A SPECIAL event this week will seek to celebrate and strengthen the links between Scotland and Catalonia.

As well as launching this year’s Catalan Film Festival, the event in the National Museum of Scotland will also aim to highlight future areas of co-operation between the two countries.

It will be addressed by Francesc Claret, head of the delegation of the Catalan government to the UK and Ireland, SNP MSPs Clare Adamson and Kaukab Stewart, Catalan Film Festival director Rafael Cueto and Marc Dueñas, director of the London Office of the Institut Ramon Llull.

More than 150 representatives of the arts, business and politics will be in attendance.

“It’s extremely exciting,” Claret told the Sunday National. “We already have a lot of contact with the Scottish Government and have defined a few areas of co-operation that we believe could add value to the relationship between both nations.

“Besides launching the film festival, we want to relaunch this partnership between both our nations and want a wide audience from different backgrounds to hear that we are working on these issues and would love to continue working in this partnership in the future.”

READ MORE: Scottish band pulls out of huge American festival in Gaza protest

One area both governments are looking at is the development of green hydrogen and renewable energy.

“It’s not an option for any government to ignore what the alternatives are to fossil fuels and Scotland is very much ahead in terms of wind and turbine and maritime energy,” said Claret.

“We in Catalonia are putting a lot of emphasis on green hydrogen and have big projects in the pipeline to connect Barcelona with Marseille to send hydrogen to the rest of Europe.

“We would be coming, for example, to the German market from the south and Scotland would be coming from the north but in terms of the connectivity, the issues are very similar, so we are trying to work on how we can exchange lessons learned.”

New technology is another area in which both nations could co-operate, according to Claret.

“It is again one of those areas that adds value because you cannot miss the train of technology or you will be left behind,” he said.

The National: Francesc Claret Francesc Claret (Image: NQ)

“In Edinburgh and Glasgow, there are a lot of new businesses and new technologies, and Barcelona particularly has become a hub in southern Europe for start-ups, the gaming industry and new technology.”

Scotland and Catalonia are also very much aligned in their progressive approach to social policy, he pointed out.

“Scotland has been at the forefront of a lot of new initiatives that we are very interested in, like the Baby Box,” he said.

“Both governments share a vision of progressive social policies and there are issues we can put together.”

As well as introducing a rent cap because of spiralling rental prices, the Catalan government has invested in universal free childcare as well as care for the elderly who have priority in terms of hospital access.

Like the UK and other countries around the world, Catalonia is facing problems funding hospitals and the care home system but has the advantage of a pool of workers involved in the health and social sector, many of whom are immigrants from Latin American countries.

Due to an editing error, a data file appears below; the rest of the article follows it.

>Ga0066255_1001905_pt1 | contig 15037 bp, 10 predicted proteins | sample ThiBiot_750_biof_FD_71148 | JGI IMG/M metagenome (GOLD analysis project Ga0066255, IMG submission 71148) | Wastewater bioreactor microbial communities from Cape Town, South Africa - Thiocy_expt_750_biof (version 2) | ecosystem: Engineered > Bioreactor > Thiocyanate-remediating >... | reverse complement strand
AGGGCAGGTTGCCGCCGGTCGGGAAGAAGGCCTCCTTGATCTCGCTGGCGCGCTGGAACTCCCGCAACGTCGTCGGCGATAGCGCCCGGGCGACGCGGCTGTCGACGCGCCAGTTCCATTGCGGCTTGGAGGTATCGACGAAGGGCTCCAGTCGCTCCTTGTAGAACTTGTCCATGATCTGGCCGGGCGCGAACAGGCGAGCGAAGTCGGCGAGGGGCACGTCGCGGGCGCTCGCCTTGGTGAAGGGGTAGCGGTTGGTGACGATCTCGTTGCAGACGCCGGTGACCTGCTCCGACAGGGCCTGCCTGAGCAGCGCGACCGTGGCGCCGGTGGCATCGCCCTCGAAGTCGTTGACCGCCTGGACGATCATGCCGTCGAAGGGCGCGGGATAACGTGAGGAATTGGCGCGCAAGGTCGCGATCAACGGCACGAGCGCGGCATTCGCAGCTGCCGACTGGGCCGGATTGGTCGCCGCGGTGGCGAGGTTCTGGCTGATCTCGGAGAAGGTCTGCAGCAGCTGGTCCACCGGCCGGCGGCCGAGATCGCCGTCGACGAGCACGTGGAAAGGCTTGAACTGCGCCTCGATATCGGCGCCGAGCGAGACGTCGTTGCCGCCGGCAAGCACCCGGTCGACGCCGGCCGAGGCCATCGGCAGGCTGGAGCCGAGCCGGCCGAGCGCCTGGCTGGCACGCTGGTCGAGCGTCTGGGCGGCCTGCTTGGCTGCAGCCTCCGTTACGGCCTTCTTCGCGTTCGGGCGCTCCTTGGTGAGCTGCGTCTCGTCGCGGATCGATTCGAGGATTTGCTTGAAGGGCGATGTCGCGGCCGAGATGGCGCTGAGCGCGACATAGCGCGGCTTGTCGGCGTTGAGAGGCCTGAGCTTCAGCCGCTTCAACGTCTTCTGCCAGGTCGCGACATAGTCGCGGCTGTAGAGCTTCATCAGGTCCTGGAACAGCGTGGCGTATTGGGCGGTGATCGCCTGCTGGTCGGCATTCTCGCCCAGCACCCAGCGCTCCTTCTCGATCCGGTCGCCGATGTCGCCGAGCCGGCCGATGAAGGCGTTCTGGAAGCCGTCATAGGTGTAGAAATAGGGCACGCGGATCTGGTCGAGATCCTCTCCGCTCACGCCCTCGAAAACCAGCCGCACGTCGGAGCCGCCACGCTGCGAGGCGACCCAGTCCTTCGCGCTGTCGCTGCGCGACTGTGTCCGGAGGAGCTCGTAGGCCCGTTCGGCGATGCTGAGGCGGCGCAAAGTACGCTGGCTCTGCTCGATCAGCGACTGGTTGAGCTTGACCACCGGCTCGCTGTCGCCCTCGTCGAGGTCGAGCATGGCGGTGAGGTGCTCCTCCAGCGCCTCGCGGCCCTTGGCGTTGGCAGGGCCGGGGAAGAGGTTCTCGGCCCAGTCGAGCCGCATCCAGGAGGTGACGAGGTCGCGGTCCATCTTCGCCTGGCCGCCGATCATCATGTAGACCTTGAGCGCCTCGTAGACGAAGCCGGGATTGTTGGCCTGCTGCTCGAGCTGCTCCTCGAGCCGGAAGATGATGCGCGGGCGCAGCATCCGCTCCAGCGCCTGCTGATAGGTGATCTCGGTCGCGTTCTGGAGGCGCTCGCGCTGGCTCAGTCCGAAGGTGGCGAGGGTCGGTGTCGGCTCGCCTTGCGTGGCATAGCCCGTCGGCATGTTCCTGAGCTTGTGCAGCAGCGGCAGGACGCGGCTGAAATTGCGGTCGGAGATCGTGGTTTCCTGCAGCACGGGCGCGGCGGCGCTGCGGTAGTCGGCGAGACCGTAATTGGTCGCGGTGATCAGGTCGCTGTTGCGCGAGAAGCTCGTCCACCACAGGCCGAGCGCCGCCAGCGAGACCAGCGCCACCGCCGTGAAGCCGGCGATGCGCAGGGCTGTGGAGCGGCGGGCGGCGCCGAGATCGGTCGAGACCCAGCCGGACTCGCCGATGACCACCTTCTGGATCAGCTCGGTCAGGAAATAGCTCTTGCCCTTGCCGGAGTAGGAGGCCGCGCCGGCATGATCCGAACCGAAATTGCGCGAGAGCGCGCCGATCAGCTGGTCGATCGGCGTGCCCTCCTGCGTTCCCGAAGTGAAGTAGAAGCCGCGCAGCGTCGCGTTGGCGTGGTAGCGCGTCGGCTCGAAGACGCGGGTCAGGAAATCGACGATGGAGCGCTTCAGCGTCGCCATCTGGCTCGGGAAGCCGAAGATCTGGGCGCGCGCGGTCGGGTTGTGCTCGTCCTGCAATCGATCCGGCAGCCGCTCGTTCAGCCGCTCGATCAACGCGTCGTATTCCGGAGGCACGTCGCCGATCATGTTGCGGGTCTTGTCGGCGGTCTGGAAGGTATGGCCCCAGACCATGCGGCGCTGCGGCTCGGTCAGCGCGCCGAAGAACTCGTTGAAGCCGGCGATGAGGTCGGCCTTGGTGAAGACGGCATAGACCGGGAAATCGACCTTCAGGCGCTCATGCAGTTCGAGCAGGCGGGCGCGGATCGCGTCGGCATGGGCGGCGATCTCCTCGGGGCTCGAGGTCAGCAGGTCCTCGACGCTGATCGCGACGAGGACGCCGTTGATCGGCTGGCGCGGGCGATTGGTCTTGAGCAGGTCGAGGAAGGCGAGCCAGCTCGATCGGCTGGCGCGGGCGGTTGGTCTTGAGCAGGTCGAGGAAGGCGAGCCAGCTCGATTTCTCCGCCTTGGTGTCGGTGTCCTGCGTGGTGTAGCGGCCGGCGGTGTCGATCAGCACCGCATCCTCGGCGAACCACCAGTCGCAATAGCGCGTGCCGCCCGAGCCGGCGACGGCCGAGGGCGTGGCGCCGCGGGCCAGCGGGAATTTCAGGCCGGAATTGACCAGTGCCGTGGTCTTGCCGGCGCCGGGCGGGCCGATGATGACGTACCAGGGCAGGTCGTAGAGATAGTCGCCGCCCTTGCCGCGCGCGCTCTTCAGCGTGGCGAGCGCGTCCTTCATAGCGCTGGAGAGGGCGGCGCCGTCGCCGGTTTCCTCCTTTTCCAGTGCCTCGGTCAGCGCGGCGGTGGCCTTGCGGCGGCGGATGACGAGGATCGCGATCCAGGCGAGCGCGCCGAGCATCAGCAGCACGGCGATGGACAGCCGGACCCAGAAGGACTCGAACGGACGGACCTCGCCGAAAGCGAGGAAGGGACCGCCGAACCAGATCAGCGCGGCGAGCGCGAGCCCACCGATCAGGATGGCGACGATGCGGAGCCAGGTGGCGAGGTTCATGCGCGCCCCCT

READ MORE: Scottish national whisky festival reveals dates and locations for 2024

“We do not share the same restrictive immigration policies of the UK so we don’t have the same deficit in that area at least,” said Claret.

A recent development is that money for the national rail infrastructure within Catalonia will now be devolved.

“The national rail system in Catalonia will be managed by Catalonia and we will get a percentage of the money for rail to manage that,” said Claret.

“Underinvestment in the infrastructure in Catalonia has been a serious problem.”

Even when funds are tight, Catalan language and culture remain a priority for the government and efforts to protect both have been redoubled due to the various threats that the language is facing.

“Our education model is very successful and praised in many European countries so we are continuing to protect it,” said Claret.

The National:

“For Catalonia, Catalan is not just a language – it is a matter of identity too so it is always a priority.”

Outwith Catalonia, the language is taught in more than 100 universities across the world, with courses in 17 of the UK’s universities – including three in Scotland.

The UK hosts the second largest percentage of the Catalan diaspora after France and many have made their homes in Scotland. While some may intend to stay permanently, the Catalan government has developed policies to make it easier for them to return home if they wish.

“We try to help people that want to come back so we can attract the talent that has left and is now all over the world,” said Claret. “We can help [with] placing your kids in schools and if you have a vulnerable social situation and want to go back, we can help you find a job.

“One of our aims at the launch of the film festival is to let Catalans know we have these services.”

This will be the ninth edition of the film festival, which takes place in Glasgow, Edinburgh and Dundee and includes masterclasses and talks as well as a selection of Catalan films, many of them award-winning.

“We are in a golden moment in Catalan cinema and we wish to celebrate that,” concluded Claret.

More information about the Catalan Film Festival, which runs from March 21 until April 14, can be found at catalanfilmfestival.co.uk